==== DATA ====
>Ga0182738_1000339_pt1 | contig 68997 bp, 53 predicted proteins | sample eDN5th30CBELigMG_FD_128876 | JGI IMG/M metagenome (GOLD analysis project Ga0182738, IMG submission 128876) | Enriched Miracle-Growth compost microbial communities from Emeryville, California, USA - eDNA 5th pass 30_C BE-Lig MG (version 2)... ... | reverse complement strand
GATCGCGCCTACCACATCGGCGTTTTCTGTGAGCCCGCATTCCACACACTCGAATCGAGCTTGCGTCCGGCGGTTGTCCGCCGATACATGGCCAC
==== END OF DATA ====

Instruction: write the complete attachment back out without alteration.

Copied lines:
>Ga0182738_1000339_pt1 | contig 68997 bp, 53 predicted proteins | sample eDN5th30CBELigMG_FD_128876 | JGI IMG/M metagenome (GOLD analysis project Ga0182738, IMG submission 128876) | Enriched Miracle-Growth compost microbial communities from Emeryville, California, USA - eDNA 5th pass 30_C BE-Lig MG (version 2)... ... | reverse complement strand
GATCGCGCCTACCACATCGGCGTTTTCTGTGAGCCCGCATTCCACACACTCGAATCGAGCTTGCGTCCGGCGGTTGTCCGCCGATACATGGCCAC